Once you’ve nailed the keyword and the pain point, use them in your targeted blog post. This way, the person reading it will feel like your brand “gets them”, and they’ll progress further into the buying funnel.
Here’s a great example of how Shopify use their customer’s pain point (a fear of wasting time on a blog post) in their own introduction:
Once your customer has progressed to the consideration stage, they’re wondering whether the solutions they’ve browsed will be a good fit for them.
If you’ve put the work in and made a good impression whilst the customer was in the first two stages of the buying funnel, your business might be in the running.
(Simply put: it’s the stage where someone thinks, “do I really need this?”.…You’ll need to convince them to say yes!)
So, you’re looking to persuade people that you’re the best person to solve their problem.
Notice how we didn’t mention blog posts as the content you should create during the consideration stage? That’s because people at this stage are looking for more information, and have more time to consume a longer piece of content such as an eBook or whitepaper.
(This type of long-form content can be gated, too. Ask for your audience to enter their email address to gain access, and you’ll be able to send follow-up emails to push a conversion… Just make sure it’s GDPR-compliant!)
When you’re creating this type of content, personalization is key. Consumers are more likely to buy from a retailer that tailors content to their previous experiences:
…but you can start by discussing their pain points and letting them know you understand.
For example, if I were selling SEO services, I could create free eBooks like:
Notice how each of these examples are uber-targeted to each customer in this stage? That’s bound to put you on their radar and make the audience feel like you “get them.”
Hubspot uses eBooks to target people in the consideration stage:
When someone is at this stage of the buying funnel, they’re looking for content that will reinforce the solution they’ve got in their head.
Often a few minutes away from hitting the “buy now” button, you’ll need to optimize a few pages to give them an extra nudge.
But how can you do that with content?
Information pages on your website – such as service, product and “about us” pages tell the world what you’ve got to offer.
However, people landing on these pages are likely to be looking for further information – especially if they’ve visited blog posts and downloaded your eBook first.
Hot leads look at website’s information pages and determine who they’re going to buy from. If you can get in there and prove you’re the one for the job, why wouldn’t they choose you?
For that reason, you’ll need to make sure these information pages are top-notch. You can do this by:
ConvertKit, an email provider designed for bloggers, use screenshots on their software’s features page to do this:
Notice how much more interesting this is, compared to a page full of text?
Not only does it make the page less overwhelming for someone considering a purchase, but it also shows exactly what you’ll get once you purchase the product.
That’s bound to tip someone over the edge.
The final stage of the buying funnel is when someone is seconds away from making a purchase.
They’ve already made their mind up on who they’re going to buy the product or service from but still might need a tiny bit more convincing when they head to checkout.
(If someone reaches this point, you’ve done an excellent job at creating content for each stage of the buying funnel. Great job!)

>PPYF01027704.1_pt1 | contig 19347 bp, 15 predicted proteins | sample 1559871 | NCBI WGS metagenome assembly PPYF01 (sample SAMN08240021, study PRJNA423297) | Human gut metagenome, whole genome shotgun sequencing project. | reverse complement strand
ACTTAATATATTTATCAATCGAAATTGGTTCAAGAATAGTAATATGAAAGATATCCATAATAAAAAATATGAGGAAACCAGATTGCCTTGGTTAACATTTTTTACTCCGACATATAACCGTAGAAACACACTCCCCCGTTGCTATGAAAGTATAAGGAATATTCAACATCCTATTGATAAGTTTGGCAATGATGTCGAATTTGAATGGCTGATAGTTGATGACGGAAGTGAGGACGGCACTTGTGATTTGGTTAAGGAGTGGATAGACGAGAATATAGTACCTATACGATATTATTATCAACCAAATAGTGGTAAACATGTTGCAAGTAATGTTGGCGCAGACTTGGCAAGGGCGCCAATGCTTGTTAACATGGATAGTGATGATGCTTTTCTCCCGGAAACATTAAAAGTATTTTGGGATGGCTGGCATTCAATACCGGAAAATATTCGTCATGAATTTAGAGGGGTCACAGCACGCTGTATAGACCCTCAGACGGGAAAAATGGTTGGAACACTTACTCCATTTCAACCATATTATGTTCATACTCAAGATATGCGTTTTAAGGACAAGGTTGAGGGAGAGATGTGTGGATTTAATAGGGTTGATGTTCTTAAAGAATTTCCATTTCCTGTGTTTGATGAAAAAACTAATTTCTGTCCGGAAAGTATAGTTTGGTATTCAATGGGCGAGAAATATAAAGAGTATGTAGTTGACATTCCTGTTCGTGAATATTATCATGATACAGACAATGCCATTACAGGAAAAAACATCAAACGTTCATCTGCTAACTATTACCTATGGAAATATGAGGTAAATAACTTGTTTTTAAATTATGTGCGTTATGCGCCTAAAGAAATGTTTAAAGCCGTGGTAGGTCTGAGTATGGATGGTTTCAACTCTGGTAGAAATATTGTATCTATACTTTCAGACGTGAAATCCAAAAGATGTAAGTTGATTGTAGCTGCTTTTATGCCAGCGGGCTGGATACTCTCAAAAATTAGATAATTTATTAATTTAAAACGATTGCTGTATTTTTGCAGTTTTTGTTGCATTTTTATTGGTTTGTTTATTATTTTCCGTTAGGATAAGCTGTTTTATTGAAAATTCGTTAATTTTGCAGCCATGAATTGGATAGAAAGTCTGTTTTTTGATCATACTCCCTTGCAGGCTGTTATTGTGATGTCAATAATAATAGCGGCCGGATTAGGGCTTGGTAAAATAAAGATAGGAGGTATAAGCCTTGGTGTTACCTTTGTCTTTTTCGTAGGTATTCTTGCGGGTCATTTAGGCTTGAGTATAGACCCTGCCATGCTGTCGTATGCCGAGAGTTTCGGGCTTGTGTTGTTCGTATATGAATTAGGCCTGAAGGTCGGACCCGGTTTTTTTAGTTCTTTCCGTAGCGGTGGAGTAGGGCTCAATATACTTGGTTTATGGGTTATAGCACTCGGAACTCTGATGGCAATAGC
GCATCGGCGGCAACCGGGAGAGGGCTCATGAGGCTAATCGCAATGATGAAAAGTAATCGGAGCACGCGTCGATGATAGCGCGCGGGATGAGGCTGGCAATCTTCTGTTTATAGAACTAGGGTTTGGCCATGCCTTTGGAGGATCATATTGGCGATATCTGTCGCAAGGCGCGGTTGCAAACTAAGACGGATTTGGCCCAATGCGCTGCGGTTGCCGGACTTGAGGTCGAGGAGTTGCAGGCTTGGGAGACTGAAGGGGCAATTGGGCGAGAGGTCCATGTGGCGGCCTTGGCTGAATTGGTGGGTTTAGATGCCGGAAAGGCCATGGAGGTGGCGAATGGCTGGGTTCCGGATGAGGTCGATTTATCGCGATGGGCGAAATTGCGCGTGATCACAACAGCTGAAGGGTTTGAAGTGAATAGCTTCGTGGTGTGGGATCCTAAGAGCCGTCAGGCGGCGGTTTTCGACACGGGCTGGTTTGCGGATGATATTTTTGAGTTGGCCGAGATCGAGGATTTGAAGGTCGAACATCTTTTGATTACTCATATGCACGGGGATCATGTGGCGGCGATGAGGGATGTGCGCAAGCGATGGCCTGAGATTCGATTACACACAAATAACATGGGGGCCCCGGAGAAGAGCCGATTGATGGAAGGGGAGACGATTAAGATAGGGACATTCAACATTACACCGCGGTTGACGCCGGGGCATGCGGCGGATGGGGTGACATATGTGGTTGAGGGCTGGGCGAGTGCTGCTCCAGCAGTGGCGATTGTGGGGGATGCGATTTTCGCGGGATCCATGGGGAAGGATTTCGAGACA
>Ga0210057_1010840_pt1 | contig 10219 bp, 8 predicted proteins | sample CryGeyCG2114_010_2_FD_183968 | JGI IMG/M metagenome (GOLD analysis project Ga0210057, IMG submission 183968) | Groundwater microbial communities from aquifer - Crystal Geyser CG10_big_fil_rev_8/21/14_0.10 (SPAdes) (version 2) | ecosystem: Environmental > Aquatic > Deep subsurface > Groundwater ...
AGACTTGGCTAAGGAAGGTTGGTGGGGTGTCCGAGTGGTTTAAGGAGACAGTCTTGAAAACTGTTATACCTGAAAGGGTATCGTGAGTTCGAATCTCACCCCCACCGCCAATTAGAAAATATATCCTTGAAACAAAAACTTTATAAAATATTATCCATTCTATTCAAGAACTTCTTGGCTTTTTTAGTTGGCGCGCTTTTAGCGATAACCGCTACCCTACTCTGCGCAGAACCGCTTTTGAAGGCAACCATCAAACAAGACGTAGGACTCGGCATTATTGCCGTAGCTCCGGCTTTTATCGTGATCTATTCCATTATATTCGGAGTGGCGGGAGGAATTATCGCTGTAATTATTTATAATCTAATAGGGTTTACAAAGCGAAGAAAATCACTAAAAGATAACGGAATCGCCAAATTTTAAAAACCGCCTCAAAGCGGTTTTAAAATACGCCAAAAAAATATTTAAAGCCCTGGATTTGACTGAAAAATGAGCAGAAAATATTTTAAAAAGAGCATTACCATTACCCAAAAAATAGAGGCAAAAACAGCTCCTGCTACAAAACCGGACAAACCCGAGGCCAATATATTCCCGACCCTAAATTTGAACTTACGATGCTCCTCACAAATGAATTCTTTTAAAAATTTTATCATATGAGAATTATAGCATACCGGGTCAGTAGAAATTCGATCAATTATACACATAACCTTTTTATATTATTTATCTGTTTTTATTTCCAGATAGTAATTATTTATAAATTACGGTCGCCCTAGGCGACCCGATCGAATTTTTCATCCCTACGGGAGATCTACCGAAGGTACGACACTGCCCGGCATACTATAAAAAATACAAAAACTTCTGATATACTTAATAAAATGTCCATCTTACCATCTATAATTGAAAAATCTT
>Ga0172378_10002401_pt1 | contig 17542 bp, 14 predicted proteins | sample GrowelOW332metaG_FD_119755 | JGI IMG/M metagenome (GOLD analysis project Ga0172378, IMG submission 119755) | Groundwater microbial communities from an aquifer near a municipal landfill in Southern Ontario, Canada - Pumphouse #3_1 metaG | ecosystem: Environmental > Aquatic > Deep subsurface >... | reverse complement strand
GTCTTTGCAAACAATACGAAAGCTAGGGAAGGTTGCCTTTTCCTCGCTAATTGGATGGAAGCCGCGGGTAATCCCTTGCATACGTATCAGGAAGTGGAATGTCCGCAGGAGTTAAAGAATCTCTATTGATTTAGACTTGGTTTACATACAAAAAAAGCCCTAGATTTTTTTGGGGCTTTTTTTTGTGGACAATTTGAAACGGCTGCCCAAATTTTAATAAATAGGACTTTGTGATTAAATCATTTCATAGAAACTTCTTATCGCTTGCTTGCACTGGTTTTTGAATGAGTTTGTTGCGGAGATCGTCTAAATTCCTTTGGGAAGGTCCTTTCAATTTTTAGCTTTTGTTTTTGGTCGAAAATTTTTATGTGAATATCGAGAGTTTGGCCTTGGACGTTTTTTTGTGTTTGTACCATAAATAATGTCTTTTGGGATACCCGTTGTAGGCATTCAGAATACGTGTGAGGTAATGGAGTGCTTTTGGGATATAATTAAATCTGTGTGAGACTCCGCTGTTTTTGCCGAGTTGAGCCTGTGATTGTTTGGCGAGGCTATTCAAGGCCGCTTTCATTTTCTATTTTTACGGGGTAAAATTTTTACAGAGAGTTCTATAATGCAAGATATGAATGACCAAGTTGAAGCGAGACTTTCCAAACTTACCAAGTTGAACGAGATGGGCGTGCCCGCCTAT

Because people at this stage have overcome the tipping point of making a purchase, the only thing you can do to make them take action is to… you guessed it, add a call to action.
These small snippets of text tell someone to do something now, rather than later.
(You don’t want these smoking-hot leads to somehow get distracted and abandon their online basket, right?)
So, add a call to action on the information pages we discussed earlier. That way, when someone has read these pages and been convinced to buy from you, they don’t have to dig around your website to do so.
The following calls to action can be used for eCommerce sites:
…but the one you chose depends on what you’re offering.
For example, an SEO agency wouldn’t want to use “shop now” if we’re not selling a range of products.
ProsperWorks, a CRM tool, uses “get started free” as the main call to action on their homepage. Not only do the words ‘get started’ prompt you to take action, but adding ‘free’ on the end gives people a reason to do so.
Since they don’t have to hand-over their cash just yet, why wouldn’t they click it?
Once you’ve found your call to action word, you’ll need to test which is working. Experiment with colors, positioning and the text used in your buttons using Google Analytics conversion paths, and opt for the ones with the highest conversion rates.
As you can see, creating content based on where your customers are in the buying process is an extremely powerful tool when implemented correctly.
However, it’s important to remember that these tweaks to your overall strategy take time.
SEO is a long-term investment; it can take up to 12 months to see any results, but stick with it and see what’s working.
You’ll soon find a content marketing strategy that brings a ton of relevant traffic and see a significant boost to your on-site conversion rates, too.
Optimize your content at every stage in the buying funnel with Ryte FREE
Published on 06/13/2018 by Aaron Inglethorpe.
Who writes here
Aaron Inglethorpe is the digital marketing manager at Discount Displays, the UK's leading retailer of exhibition and retail display equipment. Aaron has over a decade of experience in ecommerce marketing roles and is a big believer that incremental, continuous improvement is the foundation of a great marketing strategy.Become a guest author »